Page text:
and I remember all of the trash-talking when some of Creative's players had a virus...
post #10 of 47
Quote:
Originally Posted by bdj21ya

You think about this, that's pretty lame. How did this virus get onto the HD? It seems like Apple should have good enough security on any machine these things are being connected to for formatting that this should never happen. Knowing the vulnerability of Windows, they ought to have the latest and greatest virus protection installed.

Remember that as Apple said, iPods, and everything else is mde by contract manufacturers. When everything is not done in-house, these problems are more likely to occur.

I bought a Dell for my company ten years ago that came with a virus. It took us several hours before we realised why we were having problems setting it up. (And yes, they are MADE by Dell.)

I called Dell, who promptly denied that any such thing came from them. After being moved up several layers of support over two days, it was finally admitted that machines had gone out with one.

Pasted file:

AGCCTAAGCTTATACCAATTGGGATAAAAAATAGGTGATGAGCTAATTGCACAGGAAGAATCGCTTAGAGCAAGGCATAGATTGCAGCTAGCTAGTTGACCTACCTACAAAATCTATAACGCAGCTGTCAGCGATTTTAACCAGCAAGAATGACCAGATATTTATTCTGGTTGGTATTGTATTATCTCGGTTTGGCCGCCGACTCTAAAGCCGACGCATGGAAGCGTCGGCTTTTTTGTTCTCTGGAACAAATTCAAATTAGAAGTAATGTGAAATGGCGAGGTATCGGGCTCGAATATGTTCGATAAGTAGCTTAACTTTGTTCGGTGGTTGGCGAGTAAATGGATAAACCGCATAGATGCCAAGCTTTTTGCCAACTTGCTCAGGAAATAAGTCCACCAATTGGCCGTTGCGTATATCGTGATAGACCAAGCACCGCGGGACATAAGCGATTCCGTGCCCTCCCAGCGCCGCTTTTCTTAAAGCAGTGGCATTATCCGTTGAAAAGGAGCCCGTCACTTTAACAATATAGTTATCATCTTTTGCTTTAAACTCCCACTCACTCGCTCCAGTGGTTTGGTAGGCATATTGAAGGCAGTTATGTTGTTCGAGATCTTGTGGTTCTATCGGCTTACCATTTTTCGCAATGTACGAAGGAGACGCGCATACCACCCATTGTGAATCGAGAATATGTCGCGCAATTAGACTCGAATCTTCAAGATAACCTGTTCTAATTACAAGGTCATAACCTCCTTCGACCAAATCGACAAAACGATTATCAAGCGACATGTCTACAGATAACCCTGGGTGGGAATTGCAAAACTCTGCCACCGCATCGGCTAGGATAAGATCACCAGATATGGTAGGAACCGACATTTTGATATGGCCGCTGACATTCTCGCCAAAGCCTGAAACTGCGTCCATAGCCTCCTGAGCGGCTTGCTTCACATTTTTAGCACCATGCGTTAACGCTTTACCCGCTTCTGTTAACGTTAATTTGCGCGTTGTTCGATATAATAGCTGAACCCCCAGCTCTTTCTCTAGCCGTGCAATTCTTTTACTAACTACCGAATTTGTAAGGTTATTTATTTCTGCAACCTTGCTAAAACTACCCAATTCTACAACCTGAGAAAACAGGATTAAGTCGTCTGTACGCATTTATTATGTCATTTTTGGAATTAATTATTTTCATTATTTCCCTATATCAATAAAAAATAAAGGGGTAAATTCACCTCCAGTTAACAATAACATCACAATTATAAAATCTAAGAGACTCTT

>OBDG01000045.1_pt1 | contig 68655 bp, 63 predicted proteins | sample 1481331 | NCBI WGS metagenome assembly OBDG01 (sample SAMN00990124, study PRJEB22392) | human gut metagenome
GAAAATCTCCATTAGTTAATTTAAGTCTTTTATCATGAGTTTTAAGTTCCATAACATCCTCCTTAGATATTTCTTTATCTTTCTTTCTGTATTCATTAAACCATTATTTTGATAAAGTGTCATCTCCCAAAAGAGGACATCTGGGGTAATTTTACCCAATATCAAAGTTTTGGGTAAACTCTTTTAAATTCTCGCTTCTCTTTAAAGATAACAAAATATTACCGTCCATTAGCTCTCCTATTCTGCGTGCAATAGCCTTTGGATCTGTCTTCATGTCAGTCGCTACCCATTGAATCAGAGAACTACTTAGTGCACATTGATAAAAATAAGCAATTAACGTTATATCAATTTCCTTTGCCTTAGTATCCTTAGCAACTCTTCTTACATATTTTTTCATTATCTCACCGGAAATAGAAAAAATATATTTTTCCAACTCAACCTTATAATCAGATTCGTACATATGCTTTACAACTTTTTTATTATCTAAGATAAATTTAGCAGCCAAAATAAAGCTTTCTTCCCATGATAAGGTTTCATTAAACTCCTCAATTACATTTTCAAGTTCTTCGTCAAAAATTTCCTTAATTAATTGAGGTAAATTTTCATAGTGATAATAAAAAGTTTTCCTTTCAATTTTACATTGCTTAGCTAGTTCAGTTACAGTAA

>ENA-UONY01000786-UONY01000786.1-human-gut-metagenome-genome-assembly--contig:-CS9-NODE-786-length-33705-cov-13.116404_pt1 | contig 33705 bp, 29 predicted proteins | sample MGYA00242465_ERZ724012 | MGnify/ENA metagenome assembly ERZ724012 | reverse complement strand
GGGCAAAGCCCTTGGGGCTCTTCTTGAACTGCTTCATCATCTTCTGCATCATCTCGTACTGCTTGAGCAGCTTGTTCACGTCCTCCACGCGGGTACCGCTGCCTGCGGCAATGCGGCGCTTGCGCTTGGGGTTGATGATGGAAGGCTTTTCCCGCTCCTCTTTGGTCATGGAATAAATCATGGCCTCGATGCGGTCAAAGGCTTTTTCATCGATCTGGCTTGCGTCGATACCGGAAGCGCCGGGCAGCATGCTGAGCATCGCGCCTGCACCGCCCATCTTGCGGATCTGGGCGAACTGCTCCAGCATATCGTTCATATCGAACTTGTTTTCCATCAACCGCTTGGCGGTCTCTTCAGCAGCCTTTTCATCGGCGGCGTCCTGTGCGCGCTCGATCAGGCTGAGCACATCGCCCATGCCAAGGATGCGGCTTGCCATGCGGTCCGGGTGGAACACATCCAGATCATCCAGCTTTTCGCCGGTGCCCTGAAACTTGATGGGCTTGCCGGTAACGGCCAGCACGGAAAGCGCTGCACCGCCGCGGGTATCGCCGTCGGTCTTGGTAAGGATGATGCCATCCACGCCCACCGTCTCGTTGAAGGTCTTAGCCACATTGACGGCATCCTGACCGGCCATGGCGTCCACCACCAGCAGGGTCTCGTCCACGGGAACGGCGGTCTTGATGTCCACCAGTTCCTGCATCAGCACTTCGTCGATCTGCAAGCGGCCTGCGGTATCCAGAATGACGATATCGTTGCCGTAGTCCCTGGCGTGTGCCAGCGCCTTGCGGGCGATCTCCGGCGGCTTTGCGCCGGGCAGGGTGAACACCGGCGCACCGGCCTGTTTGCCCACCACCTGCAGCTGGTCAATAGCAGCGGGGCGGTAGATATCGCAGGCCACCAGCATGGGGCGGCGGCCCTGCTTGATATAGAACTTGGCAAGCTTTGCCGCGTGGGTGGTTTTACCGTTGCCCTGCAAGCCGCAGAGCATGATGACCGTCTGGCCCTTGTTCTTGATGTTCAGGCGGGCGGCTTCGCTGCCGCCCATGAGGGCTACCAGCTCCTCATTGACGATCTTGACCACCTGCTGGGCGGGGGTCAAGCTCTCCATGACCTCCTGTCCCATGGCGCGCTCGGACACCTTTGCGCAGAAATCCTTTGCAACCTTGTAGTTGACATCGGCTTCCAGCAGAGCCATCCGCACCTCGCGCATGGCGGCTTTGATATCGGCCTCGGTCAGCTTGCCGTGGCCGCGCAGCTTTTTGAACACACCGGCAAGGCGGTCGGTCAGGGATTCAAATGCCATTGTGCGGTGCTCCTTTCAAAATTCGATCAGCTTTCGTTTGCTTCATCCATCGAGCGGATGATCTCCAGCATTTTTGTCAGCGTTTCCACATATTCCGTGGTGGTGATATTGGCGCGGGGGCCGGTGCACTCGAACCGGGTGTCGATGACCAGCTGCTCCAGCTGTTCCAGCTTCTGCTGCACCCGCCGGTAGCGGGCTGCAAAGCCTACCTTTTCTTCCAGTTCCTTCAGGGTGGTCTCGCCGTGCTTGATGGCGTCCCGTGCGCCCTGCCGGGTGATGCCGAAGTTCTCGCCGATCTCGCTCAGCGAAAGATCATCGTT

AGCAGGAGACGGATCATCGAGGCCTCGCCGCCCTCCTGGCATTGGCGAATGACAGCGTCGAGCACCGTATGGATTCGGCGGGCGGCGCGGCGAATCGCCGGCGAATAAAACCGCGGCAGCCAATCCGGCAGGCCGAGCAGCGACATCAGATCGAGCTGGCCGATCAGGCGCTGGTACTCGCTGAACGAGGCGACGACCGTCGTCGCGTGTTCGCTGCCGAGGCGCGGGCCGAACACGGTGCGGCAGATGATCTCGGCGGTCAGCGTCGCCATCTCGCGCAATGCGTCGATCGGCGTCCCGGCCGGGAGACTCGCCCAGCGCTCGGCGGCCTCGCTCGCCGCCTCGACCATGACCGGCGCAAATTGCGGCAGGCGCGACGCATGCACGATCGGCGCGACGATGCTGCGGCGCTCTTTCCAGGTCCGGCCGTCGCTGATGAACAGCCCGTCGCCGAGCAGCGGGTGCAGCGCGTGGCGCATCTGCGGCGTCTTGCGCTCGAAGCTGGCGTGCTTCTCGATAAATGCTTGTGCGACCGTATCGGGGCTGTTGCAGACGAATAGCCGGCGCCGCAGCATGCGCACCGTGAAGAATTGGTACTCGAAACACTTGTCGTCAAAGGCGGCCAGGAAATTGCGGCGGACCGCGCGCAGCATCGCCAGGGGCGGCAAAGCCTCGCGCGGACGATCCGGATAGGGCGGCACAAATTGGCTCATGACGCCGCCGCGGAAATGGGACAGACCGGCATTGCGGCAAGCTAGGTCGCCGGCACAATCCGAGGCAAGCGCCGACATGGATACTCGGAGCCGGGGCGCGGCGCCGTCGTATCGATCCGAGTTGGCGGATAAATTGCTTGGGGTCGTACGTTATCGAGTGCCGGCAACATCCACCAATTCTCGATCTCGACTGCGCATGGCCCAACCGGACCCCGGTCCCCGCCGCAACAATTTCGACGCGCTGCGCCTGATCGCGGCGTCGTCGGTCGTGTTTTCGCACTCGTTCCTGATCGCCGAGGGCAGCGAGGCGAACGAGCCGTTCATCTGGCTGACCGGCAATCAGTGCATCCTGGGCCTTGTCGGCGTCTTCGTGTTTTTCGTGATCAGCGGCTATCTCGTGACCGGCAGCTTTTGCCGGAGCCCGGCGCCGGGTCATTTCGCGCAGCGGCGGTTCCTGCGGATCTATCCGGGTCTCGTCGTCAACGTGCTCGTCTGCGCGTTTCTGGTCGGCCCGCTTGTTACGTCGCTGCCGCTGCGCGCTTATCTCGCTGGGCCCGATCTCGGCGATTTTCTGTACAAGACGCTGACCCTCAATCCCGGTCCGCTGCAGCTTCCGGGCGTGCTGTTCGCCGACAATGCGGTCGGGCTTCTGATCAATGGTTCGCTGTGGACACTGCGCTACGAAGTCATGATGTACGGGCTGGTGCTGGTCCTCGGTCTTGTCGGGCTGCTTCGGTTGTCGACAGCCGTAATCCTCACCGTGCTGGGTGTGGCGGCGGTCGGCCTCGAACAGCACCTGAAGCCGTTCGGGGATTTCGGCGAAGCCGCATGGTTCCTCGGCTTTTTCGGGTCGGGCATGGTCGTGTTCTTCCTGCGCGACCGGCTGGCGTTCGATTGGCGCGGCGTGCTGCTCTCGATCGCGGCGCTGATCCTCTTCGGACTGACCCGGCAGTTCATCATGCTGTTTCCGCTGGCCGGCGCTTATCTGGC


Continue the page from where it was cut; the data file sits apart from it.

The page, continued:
But, it still took another entire day to get them to admit that they KNEW about it well before our machine had shipped. Finally they gave us a password for their site that contained a special bit of software designed to remove this very virus from their machines that had been shipped with it!

Four days of arguing, when they could have simply said: "Yes, and we're sorry, here's the password that will get you what you need to fix it."

MS also once shipped a disk with their OS that has a virus, and several other software companies over the years shipped programs with virii.

It does happen.

It's how they handle it that matters!
post #11 of 47
Quote:
Originally Posted by bdj21ya

I can't agree with that. It seems like a pretty simple thing to write into a contract. If you are going to have to connect the HD's to a computer (which I assume you need to do to get the software onto them), that computer needs to be guaranteed free from viruses.

You can write anything you want into a contract, but as any lawyer will tell you, that doesn't mean that all the requirements will be fulfilled.

The contracts are not there to guarantee that proper procedures will always be followed, but to give a legal basis for a lawsuit later, if it is found that they were not.

It's the threat of the suit that keeps others in line, hopefully.
post #12 of 47
Quote:
"As you might imagine, we are upset at Windows for not being more hardy against such viruses, and even more upset with ourselves for not catching it," the Cupertino, Calif.-based iPod maker said.